Once you have made sure that your property and workers are protected you also need to be certain your liability insurance is in order. Chances are your liability insurance will also need a tune up. If you are a dealer or installer, you probably carry commercial auto and general liability insurance. Between the two policies very little that can go wrong in your business will be uncovered. However, as the manufacturer of a product, rather than as the vendor of someone else’s product, you are taking on new risks; risks that may not be covered under your existing insurance.

The good news is that the biggest new risk you have assumed, the products liability risk, is covered. People drink water. Things people eat and drink can make them sick. If the thing they drank that made them sick is your water, or they just think that your water is what made them sick, they will sue you. Fortunately for you, bodily injury caused by a defect in your work or your product is covered under the Commercial General Liability (CGL) policy. So the question is, do you have enough CGL coverage? Let’s assume that your main business is selling and installing water softeners and RO systems for residential users. You have salesmen and a few teams of installers. Your commercial auto policy covers you for car accidents that your crews or sales reps might get into and your CGL policy will cover any mishaps at the customer’s home while installing the equipment. It will even cover you for plumbing leaks and the like that might arise after the fact. If something goes wrong with the equipment you install and the customer gets ill as a result, the system manufacturer will bear the brunt of that suit.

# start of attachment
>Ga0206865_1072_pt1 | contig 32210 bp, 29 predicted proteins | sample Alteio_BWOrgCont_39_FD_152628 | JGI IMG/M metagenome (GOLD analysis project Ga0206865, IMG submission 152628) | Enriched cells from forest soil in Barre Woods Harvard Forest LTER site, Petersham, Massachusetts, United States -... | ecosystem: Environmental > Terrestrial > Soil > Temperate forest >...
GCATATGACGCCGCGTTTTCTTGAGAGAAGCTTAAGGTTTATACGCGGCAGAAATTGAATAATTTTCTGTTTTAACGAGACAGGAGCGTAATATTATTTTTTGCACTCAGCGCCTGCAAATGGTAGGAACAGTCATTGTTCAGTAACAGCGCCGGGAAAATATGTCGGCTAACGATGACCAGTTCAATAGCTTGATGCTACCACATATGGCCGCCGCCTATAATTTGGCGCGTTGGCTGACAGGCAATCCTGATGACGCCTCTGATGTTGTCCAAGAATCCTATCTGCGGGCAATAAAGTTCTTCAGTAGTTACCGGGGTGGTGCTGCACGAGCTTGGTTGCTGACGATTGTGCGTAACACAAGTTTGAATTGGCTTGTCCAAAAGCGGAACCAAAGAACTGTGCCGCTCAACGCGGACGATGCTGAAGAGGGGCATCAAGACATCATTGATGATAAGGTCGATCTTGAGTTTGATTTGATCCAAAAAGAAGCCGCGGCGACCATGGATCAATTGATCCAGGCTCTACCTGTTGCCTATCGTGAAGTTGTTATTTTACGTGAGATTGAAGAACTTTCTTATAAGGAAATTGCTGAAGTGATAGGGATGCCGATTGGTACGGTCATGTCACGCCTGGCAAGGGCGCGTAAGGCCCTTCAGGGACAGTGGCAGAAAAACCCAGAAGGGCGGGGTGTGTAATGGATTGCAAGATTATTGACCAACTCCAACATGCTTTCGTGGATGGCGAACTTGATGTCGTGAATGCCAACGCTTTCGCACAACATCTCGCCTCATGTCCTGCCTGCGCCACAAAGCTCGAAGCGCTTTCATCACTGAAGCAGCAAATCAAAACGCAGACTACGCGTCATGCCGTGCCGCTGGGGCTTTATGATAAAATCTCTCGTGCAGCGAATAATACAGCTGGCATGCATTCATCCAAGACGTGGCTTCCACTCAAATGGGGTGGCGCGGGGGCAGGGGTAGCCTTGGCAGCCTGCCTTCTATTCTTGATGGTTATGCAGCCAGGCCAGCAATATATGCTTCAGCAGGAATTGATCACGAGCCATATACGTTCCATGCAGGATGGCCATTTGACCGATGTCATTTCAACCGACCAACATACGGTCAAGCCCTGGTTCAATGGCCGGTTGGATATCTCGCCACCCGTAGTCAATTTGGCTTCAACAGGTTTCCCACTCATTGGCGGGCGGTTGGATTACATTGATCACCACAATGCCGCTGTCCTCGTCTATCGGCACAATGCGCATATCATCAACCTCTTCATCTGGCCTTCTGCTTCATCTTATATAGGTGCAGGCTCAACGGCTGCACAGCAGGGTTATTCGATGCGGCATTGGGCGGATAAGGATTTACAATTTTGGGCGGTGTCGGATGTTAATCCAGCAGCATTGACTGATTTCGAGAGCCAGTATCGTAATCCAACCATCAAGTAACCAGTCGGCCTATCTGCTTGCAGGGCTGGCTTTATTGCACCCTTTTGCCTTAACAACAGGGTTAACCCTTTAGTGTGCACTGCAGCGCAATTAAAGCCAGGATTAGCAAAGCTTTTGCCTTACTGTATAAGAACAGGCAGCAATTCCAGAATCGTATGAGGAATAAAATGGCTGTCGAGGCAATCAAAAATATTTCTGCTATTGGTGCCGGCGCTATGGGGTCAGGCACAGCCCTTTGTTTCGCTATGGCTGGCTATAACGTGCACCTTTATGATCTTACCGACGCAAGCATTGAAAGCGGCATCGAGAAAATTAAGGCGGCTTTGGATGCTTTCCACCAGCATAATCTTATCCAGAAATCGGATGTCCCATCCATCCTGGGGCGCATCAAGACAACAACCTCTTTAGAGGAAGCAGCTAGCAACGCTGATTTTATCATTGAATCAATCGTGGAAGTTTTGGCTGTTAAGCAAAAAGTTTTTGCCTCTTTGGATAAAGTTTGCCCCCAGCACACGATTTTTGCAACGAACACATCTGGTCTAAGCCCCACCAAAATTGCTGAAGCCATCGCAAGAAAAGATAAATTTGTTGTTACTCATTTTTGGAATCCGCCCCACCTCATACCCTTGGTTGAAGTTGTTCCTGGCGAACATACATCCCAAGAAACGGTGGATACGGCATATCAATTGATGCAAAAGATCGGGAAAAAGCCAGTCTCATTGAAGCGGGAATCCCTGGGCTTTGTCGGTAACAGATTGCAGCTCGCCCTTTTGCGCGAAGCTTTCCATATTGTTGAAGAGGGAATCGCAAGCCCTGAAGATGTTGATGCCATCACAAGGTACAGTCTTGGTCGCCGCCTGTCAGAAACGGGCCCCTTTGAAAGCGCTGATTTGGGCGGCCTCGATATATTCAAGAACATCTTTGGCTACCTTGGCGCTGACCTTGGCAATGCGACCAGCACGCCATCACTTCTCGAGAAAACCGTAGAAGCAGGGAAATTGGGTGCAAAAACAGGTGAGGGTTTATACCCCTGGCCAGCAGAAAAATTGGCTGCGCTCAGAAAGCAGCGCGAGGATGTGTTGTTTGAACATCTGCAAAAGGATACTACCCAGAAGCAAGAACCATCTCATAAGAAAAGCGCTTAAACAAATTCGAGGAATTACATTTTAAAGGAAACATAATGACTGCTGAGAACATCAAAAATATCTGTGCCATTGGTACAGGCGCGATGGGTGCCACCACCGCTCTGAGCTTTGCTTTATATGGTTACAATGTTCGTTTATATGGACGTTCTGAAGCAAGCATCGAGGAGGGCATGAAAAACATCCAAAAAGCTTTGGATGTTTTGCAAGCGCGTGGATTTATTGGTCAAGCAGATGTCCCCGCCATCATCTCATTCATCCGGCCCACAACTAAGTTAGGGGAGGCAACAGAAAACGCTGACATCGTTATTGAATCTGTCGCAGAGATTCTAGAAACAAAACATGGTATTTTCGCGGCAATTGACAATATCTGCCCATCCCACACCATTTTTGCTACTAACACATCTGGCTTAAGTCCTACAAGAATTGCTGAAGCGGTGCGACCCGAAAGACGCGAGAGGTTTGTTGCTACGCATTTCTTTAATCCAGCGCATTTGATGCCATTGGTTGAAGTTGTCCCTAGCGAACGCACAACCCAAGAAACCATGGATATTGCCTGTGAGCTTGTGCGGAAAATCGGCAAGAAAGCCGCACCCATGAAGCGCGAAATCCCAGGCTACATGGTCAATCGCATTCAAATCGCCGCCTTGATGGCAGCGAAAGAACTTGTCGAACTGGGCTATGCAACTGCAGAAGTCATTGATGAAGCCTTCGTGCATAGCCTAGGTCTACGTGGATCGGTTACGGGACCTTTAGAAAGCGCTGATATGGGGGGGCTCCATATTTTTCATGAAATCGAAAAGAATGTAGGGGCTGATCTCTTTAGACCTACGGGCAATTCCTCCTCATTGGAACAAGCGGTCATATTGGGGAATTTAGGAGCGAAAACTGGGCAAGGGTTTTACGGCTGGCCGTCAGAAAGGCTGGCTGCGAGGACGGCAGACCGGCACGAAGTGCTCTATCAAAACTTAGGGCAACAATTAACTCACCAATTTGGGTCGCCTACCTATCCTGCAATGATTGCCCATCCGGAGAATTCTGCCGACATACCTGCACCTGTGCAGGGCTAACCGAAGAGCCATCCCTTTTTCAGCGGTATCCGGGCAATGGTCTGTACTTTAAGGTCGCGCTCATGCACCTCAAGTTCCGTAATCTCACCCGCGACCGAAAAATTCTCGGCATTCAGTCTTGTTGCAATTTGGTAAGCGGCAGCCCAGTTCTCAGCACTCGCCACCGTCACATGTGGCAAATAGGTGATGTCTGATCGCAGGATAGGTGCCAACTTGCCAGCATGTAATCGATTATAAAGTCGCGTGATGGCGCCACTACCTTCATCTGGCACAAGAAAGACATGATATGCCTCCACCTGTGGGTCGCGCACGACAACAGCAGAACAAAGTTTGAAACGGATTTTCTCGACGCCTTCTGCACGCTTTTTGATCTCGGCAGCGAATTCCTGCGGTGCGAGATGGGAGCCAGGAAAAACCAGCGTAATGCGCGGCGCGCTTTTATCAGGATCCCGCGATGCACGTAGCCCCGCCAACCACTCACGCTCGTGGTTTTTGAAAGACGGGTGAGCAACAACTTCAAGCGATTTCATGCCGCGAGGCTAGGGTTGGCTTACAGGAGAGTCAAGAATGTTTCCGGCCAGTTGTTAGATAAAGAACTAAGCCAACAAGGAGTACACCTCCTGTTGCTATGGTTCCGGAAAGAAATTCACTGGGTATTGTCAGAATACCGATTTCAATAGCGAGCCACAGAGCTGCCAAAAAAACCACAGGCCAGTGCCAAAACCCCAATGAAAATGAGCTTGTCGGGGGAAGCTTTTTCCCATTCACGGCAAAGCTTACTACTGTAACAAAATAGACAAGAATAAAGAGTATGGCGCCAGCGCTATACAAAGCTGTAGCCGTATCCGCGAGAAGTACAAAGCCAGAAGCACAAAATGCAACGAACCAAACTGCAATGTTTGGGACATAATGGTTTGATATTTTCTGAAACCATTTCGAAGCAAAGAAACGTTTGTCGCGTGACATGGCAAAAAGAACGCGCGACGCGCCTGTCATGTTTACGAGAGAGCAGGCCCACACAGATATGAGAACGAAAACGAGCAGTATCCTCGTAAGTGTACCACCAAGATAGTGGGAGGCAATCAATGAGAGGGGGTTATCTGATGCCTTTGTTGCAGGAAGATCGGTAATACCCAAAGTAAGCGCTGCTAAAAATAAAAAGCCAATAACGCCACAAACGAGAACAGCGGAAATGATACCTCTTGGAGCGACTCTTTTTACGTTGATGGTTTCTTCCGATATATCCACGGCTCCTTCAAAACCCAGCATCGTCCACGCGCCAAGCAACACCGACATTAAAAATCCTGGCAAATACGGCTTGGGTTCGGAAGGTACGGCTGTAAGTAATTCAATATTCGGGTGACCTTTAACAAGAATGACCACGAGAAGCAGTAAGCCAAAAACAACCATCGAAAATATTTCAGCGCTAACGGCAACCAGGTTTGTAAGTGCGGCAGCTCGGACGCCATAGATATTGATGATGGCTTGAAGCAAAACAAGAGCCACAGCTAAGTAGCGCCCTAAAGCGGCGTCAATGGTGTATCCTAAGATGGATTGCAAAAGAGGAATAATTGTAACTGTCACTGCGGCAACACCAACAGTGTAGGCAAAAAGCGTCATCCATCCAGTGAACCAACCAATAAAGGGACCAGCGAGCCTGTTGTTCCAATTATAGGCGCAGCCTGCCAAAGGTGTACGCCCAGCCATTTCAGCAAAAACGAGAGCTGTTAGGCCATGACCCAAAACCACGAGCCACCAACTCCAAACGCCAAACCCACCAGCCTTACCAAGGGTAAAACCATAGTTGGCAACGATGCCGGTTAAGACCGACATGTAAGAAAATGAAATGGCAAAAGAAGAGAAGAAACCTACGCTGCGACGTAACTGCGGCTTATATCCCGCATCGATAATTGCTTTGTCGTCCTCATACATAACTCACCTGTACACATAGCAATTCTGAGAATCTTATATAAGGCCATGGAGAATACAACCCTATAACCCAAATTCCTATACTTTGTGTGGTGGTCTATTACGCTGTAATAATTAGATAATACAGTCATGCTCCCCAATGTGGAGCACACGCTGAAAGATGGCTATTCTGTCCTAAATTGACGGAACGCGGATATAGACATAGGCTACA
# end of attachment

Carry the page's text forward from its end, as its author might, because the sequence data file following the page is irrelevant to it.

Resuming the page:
How much is enough?